I took off for Hebron on a Sunday morning. Throngs of Israeli soldiers filled the bus station, soldiers on the move, barely more than teenagers, large backpacks and automatic weapons flung over their shoulders, smart phones in their hands.
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John K. Sampson’s poignant song about Winnipeg captures the cold anonymity of Prairie Canada’s capital on a grey dismal day. But there are as many reasons to love this town as to hate it. The Good Food Club is one.
Cerro Posokoni towers over the town of Huanuni, on the eastern slopes of the Andes, in the Bolivian department of Oruro, like an upside-down ice cream cone. Thousands of miners pick away at its entrails each day, among them children.
Tanzania was applauded for attaining its UN Millennium Development Goal on universal education four years in advance of the 2015 deadline it had set for itself. But in this rural east African nation, enormous challenges remain.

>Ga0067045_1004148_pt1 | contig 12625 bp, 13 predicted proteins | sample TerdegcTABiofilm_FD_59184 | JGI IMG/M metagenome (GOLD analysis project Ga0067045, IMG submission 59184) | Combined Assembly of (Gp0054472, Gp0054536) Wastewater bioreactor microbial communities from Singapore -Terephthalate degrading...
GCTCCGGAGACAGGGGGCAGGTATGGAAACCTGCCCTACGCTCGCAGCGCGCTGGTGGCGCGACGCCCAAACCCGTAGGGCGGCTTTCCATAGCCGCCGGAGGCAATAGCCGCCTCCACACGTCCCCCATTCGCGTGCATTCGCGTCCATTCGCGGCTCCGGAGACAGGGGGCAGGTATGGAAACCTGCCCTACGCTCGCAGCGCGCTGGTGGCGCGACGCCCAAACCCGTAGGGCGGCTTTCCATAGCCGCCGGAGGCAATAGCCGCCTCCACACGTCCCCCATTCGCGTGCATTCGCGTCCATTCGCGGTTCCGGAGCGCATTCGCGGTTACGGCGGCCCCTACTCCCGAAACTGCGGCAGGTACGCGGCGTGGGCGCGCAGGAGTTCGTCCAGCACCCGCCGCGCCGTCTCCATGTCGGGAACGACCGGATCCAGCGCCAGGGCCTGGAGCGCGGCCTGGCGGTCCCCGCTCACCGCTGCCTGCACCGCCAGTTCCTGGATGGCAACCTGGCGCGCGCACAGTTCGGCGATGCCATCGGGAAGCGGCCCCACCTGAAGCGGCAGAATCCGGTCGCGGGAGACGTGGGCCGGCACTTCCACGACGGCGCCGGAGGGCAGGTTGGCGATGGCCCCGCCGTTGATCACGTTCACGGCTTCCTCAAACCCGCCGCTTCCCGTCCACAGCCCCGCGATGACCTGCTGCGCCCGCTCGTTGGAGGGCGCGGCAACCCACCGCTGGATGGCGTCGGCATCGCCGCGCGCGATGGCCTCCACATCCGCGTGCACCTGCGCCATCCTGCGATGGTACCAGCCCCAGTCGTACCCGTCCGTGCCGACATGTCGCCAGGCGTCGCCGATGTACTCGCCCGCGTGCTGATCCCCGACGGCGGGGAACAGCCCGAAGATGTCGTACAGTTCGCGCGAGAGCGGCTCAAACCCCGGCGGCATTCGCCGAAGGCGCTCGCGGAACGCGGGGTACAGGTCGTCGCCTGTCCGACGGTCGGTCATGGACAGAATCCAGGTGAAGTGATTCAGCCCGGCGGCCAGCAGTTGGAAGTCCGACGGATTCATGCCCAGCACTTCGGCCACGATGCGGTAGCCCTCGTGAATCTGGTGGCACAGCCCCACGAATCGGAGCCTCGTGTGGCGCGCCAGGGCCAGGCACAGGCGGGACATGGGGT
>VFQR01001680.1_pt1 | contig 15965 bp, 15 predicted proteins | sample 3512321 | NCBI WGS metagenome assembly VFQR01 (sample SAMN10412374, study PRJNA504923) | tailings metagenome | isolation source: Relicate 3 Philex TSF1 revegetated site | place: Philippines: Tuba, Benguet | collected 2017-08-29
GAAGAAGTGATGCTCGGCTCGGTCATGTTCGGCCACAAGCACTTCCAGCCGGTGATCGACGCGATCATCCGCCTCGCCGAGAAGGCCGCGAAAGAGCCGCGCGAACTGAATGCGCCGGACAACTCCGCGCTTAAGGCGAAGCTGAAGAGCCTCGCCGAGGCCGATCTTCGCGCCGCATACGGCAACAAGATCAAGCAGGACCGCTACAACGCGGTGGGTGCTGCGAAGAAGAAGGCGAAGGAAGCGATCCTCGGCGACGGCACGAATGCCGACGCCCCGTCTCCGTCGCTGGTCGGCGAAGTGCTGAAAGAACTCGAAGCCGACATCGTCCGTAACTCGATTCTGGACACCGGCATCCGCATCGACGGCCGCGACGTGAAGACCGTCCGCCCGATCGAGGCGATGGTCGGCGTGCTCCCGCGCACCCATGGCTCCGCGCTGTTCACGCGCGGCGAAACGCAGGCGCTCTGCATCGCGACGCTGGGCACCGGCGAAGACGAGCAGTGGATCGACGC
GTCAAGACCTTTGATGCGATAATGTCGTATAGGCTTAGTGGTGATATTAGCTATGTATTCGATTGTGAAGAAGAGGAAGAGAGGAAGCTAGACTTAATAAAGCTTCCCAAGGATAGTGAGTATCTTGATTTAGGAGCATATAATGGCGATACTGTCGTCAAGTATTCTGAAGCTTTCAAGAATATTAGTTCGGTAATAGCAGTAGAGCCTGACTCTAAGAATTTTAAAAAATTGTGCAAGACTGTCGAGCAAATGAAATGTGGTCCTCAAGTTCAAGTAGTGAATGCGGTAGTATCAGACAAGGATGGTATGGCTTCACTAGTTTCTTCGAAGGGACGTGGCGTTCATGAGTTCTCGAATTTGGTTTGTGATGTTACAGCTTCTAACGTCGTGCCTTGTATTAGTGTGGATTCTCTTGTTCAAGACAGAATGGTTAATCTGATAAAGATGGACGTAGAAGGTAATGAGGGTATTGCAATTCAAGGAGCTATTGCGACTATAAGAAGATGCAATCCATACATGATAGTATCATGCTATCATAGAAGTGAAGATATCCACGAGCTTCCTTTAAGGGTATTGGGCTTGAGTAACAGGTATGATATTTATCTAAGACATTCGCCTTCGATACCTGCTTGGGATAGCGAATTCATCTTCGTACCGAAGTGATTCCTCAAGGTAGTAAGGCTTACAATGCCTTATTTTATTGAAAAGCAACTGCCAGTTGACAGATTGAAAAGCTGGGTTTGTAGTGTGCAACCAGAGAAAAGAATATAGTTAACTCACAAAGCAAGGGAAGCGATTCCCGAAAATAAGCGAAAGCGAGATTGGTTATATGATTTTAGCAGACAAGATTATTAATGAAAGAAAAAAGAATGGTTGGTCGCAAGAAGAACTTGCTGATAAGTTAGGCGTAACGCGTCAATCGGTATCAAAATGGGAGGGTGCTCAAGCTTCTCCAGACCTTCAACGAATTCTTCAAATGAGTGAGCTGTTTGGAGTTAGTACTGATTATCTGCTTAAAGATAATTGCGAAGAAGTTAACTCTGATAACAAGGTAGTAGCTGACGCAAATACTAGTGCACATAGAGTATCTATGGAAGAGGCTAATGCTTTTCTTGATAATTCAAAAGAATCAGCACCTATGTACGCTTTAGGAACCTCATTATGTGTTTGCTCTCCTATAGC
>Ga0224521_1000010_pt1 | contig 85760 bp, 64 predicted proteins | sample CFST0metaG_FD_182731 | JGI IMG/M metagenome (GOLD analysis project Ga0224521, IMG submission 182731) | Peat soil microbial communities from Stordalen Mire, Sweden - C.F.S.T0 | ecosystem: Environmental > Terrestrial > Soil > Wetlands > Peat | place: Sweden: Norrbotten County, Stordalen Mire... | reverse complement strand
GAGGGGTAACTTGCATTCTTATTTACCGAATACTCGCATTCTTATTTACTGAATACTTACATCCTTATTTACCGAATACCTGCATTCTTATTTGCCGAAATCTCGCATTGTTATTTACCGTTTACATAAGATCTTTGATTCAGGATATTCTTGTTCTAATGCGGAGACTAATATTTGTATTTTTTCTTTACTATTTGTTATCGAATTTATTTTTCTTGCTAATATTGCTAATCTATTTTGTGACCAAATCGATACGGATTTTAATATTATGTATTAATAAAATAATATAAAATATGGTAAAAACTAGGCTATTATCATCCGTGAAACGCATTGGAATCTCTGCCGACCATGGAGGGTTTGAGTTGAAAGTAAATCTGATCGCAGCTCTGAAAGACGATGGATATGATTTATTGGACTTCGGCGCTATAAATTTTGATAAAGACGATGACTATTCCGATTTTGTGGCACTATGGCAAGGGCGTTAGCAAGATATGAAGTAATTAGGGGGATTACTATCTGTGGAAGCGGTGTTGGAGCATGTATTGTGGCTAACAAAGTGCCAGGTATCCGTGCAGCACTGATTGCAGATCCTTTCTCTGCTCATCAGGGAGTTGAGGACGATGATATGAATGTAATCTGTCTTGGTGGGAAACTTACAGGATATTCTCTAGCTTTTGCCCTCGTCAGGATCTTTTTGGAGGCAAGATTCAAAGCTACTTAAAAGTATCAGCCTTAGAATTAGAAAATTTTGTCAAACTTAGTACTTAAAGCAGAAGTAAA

Bumbire Island sits on the northern tip of a sliver of an archipelago in southwest Lake Victoria, Tanzania, East Africa. The landscape is gorgeous, but hardscrabble fishing camps tell a different story.
Poor farmers have always set off to the nearest big city in search of income. Opportunities are often a dream, and obstacles abound. Many forsake their most valuable asset – their own traditions.
Palestinian farmers face a myriad of challenges. In the “West Bank,” Israel’s so-called “Security Barrier” has walled them off from their olive and vegetable groves. Farmers in Gaza are liable to be shot by soldiers manning Israel’s “security” perimeter.
To comprehend the obstacles that need to be overcome if peace and justice are to be achieved in the Middle East, one must spend time in the West Bank and Gaza, listening to Palestinians describe their hardships. The Israeli occupation is particularly egregious for youth, who — like Shakespeare’s Romeo and Juliet — feel seriously misunderstood.